Hermanos Gutiérrez | Interview | New Album, ‘El Bueno Y El Malo’

Uncategorized September 26, 2022

Hermanos Gutiérrez | Interview | New Album, ‘El Bueno Y El Malo’

Hermanos Gutiérrez is a two-piece band formed of the brothers Alejandro and Estevan Gutiérrez. Taking influence from 1950’s Latin America sound they transfer the listeners to journeys through beautiful landscapes.

Brothers born in Ecuador and raised in Switzerland, have come together to create a signature guitar sound inspired by expansive plains and rough wildernesses, saguaros and surfs, spaghetti westerns and Morricone soundtracks. ‘El Bueno Y El Malo’ is their most epic journey yet: Working with the Black Keys’ Dan Auerbach at his Easy Eye Sound Studio in Nashville, they’ve crafted ten vivid compositions that highlight their intimate guitar playing, where one brother’s rhythms and the other brother’s melodies twine around each other so that they become inextricable.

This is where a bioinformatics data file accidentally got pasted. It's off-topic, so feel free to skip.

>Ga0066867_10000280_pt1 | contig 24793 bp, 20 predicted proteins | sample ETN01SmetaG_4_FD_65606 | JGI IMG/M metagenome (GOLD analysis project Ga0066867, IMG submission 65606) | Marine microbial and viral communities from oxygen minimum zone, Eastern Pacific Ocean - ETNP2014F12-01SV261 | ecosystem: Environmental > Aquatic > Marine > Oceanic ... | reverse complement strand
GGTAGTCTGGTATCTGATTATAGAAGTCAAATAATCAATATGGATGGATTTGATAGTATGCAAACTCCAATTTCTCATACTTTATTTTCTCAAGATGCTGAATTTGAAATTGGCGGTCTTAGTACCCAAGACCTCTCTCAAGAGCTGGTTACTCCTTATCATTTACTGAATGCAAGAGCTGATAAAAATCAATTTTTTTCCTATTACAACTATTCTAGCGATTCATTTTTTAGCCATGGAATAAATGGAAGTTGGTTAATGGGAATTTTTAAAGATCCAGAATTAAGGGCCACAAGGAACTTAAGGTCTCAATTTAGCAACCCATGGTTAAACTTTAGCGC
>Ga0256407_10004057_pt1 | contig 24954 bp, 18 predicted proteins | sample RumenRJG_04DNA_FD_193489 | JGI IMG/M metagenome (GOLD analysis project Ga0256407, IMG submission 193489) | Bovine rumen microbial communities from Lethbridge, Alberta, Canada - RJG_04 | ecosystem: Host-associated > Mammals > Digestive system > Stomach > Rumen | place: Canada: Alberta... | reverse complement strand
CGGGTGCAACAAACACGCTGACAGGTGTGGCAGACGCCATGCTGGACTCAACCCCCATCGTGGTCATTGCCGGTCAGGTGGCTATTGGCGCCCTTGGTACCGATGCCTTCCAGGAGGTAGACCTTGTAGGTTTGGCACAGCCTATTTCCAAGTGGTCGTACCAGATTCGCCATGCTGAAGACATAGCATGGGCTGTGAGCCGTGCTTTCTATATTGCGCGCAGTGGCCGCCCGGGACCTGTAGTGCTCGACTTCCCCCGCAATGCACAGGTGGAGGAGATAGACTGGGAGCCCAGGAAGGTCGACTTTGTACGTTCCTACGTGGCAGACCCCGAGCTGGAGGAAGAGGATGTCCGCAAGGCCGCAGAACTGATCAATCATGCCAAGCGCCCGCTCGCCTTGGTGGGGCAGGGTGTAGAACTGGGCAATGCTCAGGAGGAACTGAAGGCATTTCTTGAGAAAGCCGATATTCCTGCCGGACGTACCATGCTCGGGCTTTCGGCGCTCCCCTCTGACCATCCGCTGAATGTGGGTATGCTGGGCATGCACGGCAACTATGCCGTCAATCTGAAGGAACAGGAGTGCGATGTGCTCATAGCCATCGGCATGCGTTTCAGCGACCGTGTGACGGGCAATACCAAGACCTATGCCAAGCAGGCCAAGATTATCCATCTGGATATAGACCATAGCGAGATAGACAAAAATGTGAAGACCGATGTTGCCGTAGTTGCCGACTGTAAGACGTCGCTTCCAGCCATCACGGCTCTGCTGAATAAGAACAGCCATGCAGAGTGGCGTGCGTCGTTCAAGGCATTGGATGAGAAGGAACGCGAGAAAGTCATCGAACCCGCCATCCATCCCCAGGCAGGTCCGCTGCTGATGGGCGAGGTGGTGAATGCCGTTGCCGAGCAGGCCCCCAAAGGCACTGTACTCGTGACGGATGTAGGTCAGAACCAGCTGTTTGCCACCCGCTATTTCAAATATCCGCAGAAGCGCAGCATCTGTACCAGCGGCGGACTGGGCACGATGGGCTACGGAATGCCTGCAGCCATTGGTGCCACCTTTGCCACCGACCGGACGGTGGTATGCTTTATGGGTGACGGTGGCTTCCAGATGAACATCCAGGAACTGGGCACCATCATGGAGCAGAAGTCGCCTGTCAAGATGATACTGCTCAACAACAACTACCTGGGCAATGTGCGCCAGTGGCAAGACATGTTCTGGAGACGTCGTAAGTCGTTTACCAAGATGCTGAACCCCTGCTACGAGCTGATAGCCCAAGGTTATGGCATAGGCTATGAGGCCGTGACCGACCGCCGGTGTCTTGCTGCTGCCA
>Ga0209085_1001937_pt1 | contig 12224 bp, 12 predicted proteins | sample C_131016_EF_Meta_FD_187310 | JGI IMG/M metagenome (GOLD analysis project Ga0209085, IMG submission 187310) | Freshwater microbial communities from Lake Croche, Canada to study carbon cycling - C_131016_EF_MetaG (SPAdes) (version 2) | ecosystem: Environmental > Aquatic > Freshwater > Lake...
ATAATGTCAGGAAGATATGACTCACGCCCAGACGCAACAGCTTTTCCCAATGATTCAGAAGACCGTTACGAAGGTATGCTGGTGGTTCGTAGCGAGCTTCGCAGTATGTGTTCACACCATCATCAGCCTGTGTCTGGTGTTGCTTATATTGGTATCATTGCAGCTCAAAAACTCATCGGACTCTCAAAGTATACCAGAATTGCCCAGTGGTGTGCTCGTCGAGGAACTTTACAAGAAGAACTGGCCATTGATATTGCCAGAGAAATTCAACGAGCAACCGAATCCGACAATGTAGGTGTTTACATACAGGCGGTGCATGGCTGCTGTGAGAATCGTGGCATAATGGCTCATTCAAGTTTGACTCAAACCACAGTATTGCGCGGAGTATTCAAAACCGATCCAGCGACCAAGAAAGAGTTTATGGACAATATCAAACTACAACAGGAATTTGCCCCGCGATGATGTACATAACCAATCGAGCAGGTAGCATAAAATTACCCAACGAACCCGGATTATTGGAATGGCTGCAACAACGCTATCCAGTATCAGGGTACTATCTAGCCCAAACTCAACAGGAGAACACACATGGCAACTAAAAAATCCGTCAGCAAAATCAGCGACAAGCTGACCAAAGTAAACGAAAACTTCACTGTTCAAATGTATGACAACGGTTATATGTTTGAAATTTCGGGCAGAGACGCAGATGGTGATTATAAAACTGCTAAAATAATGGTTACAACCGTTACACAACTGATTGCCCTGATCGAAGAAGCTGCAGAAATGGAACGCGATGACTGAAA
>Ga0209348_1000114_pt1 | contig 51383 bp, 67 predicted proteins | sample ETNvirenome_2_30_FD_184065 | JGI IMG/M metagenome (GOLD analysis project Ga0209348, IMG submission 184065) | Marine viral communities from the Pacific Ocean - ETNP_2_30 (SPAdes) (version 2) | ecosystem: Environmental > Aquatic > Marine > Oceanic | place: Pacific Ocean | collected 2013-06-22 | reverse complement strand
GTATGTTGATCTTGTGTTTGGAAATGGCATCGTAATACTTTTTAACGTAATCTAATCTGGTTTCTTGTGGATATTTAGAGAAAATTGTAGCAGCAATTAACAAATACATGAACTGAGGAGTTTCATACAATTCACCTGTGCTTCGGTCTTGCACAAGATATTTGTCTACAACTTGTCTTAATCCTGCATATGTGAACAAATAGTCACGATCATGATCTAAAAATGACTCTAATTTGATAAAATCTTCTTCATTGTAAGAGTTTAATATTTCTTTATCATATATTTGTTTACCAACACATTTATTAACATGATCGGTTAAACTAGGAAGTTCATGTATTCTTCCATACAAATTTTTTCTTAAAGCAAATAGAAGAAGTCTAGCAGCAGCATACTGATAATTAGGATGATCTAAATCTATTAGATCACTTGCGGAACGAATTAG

Started a few years earlier, Hermanos Gutiérrez began releasing music on their own, all of which gained traction in 2020. “My brother and I”, says Estevan, “we did everything by ourselves— all the music, even the artwork. But during Covid, our music was streamed all over the world”, especially their 2020 album, ‘Hijos del Sol’. Perhaps because people were looking for an escape from their worries or were traveling to new landscapes without leaving their homes, the music of Hermanos Gutiérrez spread by word of mouth, eventually finding its way to Auerbach. After a twenty-minute conversation, they signed with Auerbach’s Easy Eye Sound Records and started writing songs for their forthcoming album.